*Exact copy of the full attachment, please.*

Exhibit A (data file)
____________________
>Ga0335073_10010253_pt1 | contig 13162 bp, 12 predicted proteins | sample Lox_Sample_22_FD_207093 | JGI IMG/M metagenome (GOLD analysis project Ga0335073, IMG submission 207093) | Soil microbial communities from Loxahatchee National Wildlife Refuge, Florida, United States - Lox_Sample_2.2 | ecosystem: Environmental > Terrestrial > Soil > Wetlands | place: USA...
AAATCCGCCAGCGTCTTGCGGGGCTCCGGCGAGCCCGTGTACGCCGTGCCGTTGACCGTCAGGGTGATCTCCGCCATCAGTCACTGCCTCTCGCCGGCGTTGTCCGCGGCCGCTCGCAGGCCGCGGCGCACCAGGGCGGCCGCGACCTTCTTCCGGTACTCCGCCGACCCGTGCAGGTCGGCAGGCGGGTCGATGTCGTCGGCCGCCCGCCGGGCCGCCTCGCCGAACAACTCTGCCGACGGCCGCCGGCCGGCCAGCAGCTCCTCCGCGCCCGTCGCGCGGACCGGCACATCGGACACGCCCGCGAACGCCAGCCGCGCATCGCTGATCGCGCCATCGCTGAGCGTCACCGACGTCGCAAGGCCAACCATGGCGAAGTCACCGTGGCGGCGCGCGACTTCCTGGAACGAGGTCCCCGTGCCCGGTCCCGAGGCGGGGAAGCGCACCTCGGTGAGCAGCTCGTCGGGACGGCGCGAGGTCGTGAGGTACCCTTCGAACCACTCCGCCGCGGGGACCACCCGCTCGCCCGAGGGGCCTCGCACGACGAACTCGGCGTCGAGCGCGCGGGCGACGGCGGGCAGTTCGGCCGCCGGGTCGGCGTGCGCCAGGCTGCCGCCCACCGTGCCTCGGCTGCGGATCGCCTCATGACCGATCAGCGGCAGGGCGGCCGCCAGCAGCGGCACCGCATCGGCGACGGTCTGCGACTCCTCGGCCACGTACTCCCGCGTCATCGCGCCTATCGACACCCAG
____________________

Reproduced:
>Ga0335073_10010253_pt1 | contig 13162 bp, 12 predicted proteins | sample Lox_Sample_22_FD_207093 | JGI IMG/M metagenome (GOLD analysis project Ga0335073, IMG submission 207093) | Soil microbial communities from Loxahatchee National Wildlife Refuge, Florida, United States - Lox_Sample_2.2 | ecosystem: Environmental > Terrestrial > Soil > Wetlands | place: USA...
AAATCCGCCAGCGTCTTGCGGGGCTCCGGCGAGCCCGTGTACGCCGTGCCGTTGACCGTCAGGGTGATCTCCGCCATCAGTCACTGCCTCTCGCCGGCGTTGTCCGCGGCCGCTCGCAGGCCGCGGCGCACCAGGGCGGCCGCGACCTTCTTCCGGTACTCCGCCGACCCGTGCAGGTCGGCAGGCGGGTCGATGTCGTCGGCCGCCCGCCGGGCCGCCTCGCCGAACAACTCTGCCGACGGCCGCCGGCCGGCCAGCAGCTCCTCCGCGCCCGTCGCGCGGACCGGCACATCGGACACGCCCGCGAACGCCAGCCGCGCATCGCTGATCGCGCCATCGCTGAGCGTCACCGACGTCGCAAGGCCAACCATGGCGAAGTCACCGTGGCGGCGCGCGACTTCCTGGAACGAGGTCCCCGTGCCCGGTCCCGAGGCGGGGAAGCGCACCTCGGTGAGCAGCTCGTCGGGACGGCGCGAGGTCGTGAGGTACCCTTCGAACCACTCCGCCGCGGGGACCACCCGCTCGCCCGAGGGGCCTCGCACGACGAACTCGGCGTCGAGCGCGCGGGCGACGGCGGGCAGTTCGGCCGCCGGGTCGGCGTGCGCCAGGCTGCCGCCCACCGTGCCTCGGCTGCGGATCGCCTCATGACCGATCAGCGGCAGGGCGGCCGCCAGCAGCGGCACCGCATCGGCGACGGTCTGCGACTCCTCGGCCACGTACTCCCGCGTCATCGCGCCTATCGACACCCAG